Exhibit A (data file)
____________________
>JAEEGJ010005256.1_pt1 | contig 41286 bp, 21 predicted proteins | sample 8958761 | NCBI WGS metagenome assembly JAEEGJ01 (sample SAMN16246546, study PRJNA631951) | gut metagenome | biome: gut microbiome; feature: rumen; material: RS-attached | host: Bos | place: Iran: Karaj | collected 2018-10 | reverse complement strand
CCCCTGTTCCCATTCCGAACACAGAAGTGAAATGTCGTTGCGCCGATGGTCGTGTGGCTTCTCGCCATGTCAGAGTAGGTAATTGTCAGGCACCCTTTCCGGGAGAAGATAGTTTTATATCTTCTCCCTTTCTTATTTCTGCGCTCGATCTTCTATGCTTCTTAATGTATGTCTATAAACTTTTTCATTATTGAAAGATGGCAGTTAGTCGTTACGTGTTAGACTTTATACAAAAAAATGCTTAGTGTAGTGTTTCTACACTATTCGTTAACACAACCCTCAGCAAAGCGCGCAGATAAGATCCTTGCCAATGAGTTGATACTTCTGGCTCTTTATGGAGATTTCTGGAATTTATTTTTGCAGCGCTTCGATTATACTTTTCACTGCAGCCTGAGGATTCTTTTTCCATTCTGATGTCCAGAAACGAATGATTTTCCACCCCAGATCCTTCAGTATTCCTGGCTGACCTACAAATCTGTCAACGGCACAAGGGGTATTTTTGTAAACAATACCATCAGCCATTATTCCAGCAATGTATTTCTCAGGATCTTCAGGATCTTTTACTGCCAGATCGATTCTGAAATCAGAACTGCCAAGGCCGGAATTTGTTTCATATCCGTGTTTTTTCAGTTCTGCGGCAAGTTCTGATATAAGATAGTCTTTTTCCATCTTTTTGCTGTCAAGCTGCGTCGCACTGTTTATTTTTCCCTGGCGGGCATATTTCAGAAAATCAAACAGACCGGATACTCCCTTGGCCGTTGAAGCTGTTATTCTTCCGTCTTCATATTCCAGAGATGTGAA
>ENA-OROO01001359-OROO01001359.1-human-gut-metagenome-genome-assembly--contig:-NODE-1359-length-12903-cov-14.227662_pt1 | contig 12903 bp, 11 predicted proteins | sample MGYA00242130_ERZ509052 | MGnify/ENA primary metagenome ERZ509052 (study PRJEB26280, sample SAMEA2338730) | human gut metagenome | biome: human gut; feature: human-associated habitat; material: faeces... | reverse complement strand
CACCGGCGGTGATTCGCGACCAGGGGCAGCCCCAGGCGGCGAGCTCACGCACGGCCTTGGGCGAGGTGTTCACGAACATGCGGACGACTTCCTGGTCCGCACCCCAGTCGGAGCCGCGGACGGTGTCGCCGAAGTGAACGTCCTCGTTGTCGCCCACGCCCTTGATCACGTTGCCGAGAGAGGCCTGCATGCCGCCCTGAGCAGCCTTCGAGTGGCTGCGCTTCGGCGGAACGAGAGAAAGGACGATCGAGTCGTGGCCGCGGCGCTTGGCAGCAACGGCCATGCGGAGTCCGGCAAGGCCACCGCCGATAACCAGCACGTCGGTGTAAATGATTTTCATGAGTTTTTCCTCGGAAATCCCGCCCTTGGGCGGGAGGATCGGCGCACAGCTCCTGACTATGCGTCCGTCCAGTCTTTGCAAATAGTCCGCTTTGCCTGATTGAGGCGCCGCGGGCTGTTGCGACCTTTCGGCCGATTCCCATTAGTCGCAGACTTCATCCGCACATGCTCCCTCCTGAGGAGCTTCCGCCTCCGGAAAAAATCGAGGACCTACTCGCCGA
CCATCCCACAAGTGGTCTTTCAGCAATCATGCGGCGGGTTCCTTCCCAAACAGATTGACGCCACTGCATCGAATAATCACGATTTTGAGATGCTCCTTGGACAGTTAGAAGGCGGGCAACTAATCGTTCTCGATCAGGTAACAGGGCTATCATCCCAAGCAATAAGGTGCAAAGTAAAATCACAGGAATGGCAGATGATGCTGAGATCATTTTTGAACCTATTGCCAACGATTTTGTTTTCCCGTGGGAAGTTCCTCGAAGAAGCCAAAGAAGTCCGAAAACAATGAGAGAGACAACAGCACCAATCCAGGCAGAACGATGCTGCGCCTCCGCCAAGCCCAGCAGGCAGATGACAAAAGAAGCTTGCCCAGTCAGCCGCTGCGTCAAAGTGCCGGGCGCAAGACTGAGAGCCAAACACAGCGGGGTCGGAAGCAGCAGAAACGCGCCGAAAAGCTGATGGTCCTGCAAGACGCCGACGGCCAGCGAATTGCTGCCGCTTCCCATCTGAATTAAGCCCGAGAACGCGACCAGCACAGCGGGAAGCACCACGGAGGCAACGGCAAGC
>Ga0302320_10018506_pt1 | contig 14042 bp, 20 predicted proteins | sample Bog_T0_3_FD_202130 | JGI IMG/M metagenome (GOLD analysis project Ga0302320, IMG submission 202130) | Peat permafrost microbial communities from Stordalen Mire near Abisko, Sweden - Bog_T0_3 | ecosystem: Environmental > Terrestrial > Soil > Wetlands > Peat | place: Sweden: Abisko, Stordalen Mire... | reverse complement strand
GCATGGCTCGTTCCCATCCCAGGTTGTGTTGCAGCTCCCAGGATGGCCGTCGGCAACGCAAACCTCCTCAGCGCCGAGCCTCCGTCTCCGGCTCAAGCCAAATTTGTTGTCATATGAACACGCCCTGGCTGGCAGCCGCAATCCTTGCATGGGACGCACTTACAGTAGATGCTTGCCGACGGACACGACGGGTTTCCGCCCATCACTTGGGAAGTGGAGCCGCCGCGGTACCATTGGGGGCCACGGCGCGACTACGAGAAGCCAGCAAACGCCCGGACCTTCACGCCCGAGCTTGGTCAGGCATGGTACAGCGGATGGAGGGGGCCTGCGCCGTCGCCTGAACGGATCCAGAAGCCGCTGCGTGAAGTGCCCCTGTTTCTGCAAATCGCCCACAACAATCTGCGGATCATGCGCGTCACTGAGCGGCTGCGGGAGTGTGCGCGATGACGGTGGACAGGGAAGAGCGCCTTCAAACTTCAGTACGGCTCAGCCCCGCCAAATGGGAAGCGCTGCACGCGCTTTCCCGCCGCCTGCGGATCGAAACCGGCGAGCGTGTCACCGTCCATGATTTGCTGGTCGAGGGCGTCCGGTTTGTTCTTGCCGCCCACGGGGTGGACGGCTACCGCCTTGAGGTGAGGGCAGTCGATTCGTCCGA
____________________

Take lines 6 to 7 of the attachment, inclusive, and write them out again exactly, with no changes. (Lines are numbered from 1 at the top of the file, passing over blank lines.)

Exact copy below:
>Ga0302320_10018506_pt1 | contig 14042 bp, 20 predicted proteins | sample Bog_T0_3_FD_202130 | JGI IMG/M metagenome (GOLD analysis project Ga0302320, IMG submission 202130) | Peat permafrost microbial communities from Stordalen Mire near Abisko, Sweden - Bog_T0_3 | ecosystem: Environmental > Terrestrial > Soil > Wetlands > Peat | place: Sweden: Abisko, Stordalen Mire... | reverse complement strand
GCATGGCTCGTTCCCATCCCAGGTTGTGTTGCAGCTCCCAGGATGGCCGTCGGCAACGCAAACCTCCTCAGCGCCGAGCCTCCGTCTCCGGCTCAAGCCAAATTTGTTGTCATATGAACACGCCCTGGCTGGCAGCCGCAATCCTTGCATGGGACGCACTTACAGTAGATGCTTGCCGACGGACACGACGGGTTTCCGCCCATCACTTGGGAAGTGGAGCCGCCGCGGTACCATTGGGGGCCACGGCGCGACTACGAGAAGCCAGCAAACGCCCGGACCTTCACGCCCGAGCTTGGTCAGGCATGGTACAGCGGATGGAGGGGGCCTGCGCCGTCGCCTGAACGGATCCAGAAGCCGCTGCGTGAAGTGCCCCTGTTTCTGCAAATCGCCCACAACAATCTGCGGATCATGCGCGTCACTGAGCGGCTGCGGGAGTGTGCGCGATGACGGTGGACAGGGAAGAGCGCCTTCAAACTTCAGTACGGCTCAGCCCCGCCAAATGGGAAGCGCTGCACGCGCTTTCCCGCCGCCTGCGGATCGAAACCGGCGAGCGTGTCACCGTCCATGATTTGCTGGTCGAGGGCGTCCGGTTTGTTCTTGCCGCCCACGGGGTGGACGGCTACCGCCTTGAGGTGAGGGCAGTCGATTCGTCCGA